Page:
I have to admit, I am ready to move on past all of the talk about the recession and recovery. But there’s some good news that deserves some attention. Most notably, some relatively recent research is showing that executives at manufacturers are planning on hiring again. An article in Industryweek titled Manufacturers Expecting to Hire cites a KPMG study says things are indeed looking up.

In the latest survey by KPMG International, 41% of U.S. manufacturing executives expect employment to increase, up from 28% in October. As far as improved business activity, 68% of manufacturing executives expect improved business activity, compared with 57% in October.

So now that we’re getting past the recession, executive leaders should feel pretty good about going out and hiring the right talented individuals to come on board and make a difference, right? Right? Actually not so much.

Winning the Battle But Losing the War?

Some time after I came across that Industryweek article, I happened across a related one on HBR. George Anders write up a blog post titled Today’s Biggest Talent Management Challenges. Here’s what I think are the most relevant points related to this discussion.

Do you have the right talent in your organization? The blunt answer for many of America’s largest enterprises is: “Not yet” — and the reasons are striking.

At a talent-management meeting on March 17-18 in Coronado, Calif., experts from companies such as Cisco, Gap, Toyota, Wal-Mart and Oracle gathered to share perspectives. During formal remarks at the Conference Board event, most speakers did their best to stay upbeat. But a different story emerged in the hallway chatter between sessions.

Over coffee and muffins, attendees swapped wry stories of what it’s like — even in a recession — to be battling a “talent problem.” Hospital executives fretted about internal talent pipelines that keep producing the wrong kinds of leaders. Retailers fumed about promotion paths clogged with lackluster managers who can’t be moved. And all sorts of attendees owned up to jitters about how well their companies’ leaders can truly gauge a rising star’s promise.

How bad is it? Talent-management consultant Marc Effron hardly raised eyebrows at the conference when he unveiled a fresh survey with the following sober statistics:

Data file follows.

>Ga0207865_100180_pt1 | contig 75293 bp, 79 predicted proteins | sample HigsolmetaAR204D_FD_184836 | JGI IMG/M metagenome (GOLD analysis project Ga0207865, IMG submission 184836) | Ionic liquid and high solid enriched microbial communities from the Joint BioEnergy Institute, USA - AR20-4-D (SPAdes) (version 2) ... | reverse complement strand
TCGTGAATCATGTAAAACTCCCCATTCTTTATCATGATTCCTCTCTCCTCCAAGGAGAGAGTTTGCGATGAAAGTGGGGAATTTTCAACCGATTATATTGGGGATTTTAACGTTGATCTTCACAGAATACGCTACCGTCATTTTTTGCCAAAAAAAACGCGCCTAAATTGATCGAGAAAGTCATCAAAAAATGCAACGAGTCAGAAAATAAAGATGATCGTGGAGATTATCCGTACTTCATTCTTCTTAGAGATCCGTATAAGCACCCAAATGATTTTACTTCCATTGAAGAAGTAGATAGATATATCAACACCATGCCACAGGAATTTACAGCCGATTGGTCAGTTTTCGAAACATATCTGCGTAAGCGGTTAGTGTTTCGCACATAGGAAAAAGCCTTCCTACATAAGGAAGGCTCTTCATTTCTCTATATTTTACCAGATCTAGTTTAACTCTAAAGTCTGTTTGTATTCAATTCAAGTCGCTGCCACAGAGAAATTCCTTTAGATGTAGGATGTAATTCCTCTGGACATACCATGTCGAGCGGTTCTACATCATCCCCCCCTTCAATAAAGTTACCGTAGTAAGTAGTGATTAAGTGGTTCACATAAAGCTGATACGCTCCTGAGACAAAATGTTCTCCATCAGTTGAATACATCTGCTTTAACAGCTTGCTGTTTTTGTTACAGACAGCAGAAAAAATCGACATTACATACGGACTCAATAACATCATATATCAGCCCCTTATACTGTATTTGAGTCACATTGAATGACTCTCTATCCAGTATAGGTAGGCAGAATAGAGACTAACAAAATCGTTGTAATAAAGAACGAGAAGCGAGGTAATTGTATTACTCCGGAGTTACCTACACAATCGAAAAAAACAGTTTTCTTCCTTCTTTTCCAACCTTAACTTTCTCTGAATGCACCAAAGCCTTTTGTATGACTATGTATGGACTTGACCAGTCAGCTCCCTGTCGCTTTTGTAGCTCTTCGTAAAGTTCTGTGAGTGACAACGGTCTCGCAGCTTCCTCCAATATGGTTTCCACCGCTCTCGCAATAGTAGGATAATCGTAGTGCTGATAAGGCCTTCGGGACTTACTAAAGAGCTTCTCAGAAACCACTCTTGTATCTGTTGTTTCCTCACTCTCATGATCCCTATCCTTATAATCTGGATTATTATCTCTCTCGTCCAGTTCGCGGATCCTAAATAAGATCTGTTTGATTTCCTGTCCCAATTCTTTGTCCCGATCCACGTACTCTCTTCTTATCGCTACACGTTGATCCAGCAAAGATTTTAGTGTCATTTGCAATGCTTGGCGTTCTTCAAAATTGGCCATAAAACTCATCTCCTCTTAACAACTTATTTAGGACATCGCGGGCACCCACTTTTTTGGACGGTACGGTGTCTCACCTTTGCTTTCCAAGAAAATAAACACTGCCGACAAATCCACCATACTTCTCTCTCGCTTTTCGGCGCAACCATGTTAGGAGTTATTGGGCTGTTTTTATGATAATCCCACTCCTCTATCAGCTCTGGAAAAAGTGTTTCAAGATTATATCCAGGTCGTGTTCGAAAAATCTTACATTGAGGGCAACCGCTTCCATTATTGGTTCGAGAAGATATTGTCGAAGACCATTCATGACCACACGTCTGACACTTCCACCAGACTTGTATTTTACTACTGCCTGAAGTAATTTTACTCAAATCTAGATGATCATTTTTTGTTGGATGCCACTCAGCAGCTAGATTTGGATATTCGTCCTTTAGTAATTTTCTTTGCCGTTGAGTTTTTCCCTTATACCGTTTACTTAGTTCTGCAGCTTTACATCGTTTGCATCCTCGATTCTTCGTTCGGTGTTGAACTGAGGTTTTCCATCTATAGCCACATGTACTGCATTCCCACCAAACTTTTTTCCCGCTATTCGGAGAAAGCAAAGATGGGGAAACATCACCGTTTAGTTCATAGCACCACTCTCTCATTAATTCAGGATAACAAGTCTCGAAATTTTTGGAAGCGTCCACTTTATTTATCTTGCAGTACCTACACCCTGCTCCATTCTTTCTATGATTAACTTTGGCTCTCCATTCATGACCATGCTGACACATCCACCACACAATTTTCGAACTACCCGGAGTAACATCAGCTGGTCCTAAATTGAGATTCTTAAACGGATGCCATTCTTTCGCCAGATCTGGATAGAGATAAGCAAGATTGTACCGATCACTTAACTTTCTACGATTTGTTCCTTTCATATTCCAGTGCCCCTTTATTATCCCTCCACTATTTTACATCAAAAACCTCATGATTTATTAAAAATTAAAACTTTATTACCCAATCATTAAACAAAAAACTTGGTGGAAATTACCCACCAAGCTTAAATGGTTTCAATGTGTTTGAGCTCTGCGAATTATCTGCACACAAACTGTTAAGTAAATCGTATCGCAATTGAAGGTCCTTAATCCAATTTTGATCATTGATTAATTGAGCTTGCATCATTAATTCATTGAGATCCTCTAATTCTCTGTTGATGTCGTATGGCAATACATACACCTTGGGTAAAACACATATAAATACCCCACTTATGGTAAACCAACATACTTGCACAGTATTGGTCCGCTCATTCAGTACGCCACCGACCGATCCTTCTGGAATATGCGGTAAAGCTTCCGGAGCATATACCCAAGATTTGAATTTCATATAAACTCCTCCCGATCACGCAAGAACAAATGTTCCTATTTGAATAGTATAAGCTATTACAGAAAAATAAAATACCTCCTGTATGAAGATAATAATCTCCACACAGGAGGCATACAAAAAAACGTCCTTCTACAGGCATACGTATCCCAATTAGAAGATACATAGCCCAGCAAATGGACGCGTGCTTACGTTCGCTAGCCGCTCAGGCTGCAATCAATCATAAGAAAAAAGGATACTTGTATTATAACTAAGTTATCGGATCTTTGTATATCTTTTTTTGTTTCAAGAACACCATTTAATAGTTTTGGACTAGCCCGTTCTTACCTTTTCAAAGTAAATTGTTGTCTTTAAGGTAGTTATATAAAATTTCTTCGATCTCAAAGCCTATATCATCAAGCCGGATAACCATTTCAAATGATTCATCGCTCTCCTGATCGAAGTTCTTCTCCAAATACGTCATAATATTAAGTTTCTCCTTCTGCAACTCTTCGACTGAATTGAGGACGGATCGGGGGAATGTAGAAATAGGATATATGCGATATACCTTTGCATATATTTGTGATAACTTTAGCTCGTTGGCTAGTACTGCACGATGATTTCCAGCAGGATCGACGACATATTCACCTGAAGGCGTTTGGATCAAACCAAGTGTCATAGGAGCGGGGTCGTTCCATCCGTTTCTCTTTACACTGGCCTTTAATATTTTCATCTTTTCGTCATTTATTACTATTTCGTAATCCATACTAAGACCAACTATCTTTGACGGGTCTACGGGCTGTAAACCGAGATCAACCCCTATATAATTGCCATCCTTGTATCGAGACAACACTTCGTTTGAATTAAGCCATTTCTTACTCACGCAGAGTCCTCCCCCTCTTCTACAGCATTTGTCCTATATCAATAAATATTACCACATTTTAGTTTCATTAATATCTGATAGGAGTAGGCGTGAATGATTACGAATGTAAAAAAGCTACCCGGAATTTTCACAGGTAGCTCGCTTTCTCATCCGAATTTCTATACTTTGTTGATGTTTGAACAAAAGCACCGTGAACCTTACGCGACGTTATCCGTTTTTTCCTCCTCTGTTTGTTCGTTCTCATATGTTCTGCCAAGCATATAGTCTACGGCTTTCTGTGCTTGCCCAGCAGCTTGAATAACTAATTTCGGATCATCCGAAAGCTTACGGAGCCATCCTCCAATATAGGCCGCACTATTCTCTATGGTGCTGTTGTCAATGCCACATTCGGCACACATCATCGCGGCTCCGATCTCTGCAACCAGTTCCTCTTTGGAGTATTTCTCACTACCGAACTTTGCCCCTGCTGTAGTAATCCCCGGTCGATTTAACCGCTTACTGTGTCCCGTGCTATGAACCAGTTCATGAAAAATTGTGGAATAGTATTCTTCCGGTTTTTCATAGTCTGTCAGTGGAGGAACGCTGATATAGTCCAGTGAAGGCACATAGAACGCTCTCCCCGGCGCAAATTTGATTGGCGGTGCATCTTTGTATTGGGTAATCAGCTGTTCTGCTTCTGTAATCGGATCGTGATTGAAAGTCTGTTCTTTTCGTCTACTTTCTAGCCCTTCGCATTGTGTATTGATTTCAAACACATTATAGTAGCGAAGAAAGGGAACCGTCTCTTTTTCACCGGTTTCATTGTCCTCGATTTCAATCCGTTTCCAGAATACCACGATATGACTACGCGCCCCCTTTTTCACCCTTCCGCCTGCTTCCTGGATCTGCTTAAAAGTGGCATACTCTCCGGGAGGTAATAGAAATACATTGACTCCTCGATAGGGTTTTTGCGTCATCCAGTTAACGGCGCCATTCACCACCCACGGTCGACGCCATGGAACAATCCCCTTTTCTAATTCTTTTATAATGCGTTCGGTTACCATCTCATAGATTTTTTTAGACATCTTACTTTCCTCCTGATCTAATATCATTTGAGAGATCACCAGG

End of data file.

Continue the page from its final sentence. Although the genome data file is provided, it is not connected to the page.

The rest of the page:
• 18% of companies claim to be winning the war for talent.
  • 72% portrayed it as an endless struggle in which they were neither gaining nor losing ground.
  • 10% declared that the war for talent was winding down in defeat for their enterprise

Is anyone else shocked by this? I think some self-defeatist negativism could be the root in some cases. But seriously, 7 out of 10 companies believe that ‘getting good talent’ is an endless struggle in which they are neither gaining or losing ground? Even coming out of a recession with pretty high levels of unemployment? I think that’s a serious statement.

The War for Talent in Engineering

Does this apply to engineering? Actually, the engineering organization could be the most affected here. A recent article in Forbes written by Dan Finnigan titled Hiring is Getting Harder for Employees, Not Easier cites some interesting statistics.

For the past couple of years, you have been holding down the fort, keeping expenses and hiring down while waiting for a turnaround in the economy. Nice job. Once again, we have near record profits in the U.S. Consumers are now opening their wallets and, with a workforce again near record highs in productivity, you and your business are clearly getting ready to hire now.

But if you think you’re going to be in the driver’s seat because your company has open positions at a time of prolonged, record unemployment–think again. The top-level unemployment numbers are deceptive. Dig deeper and you will see that there’s a long-term battle for the highly skilled people you will most want to go hire.

Why? By 2015, 60% of the new jobs being created will require skills only held by 20% of the population, according to a recent report from the American Society for Training and Development. In 1991 fewer than 50% of U.S. jobs required skilled workers. But by 2015 76% of all U.S. jobs created will require highly skilled workers, for example people with special skills in science, technology, engineering or math. Worse yet, Georgetown’s Center on Education and the Workforce reports that the demand for college educated workers will outpace the supply in the U.S. by more than 300,000 a year. That means the country will produce 3 million fewer college graduates than are needed over the next decade.

So even though there are high levels of unemployment, because of the STEM shortfall, some manufacturers will still struggle to find the right engineers to put to work in their organization.

Conclusions and Questions

If you’re looking at staffing up in engineering any time soon, you’re going to have to do something different to attract the right people to your organization. That might be money, although that is decreasingly influential with today’s younger generations. But a more successful path would rely on other differentiated characteristics of your organization to make it more attractive to top engineering talent. Something to think about.

Time to sound off. How have your efforts at hiring on new people into your organization gone? What factors (money, atmosphere, etc.) have you found to be the most important to getting prospective hires to commit? Sound off and let us know what you think.

Take care. Talk soon. And thanks for reading.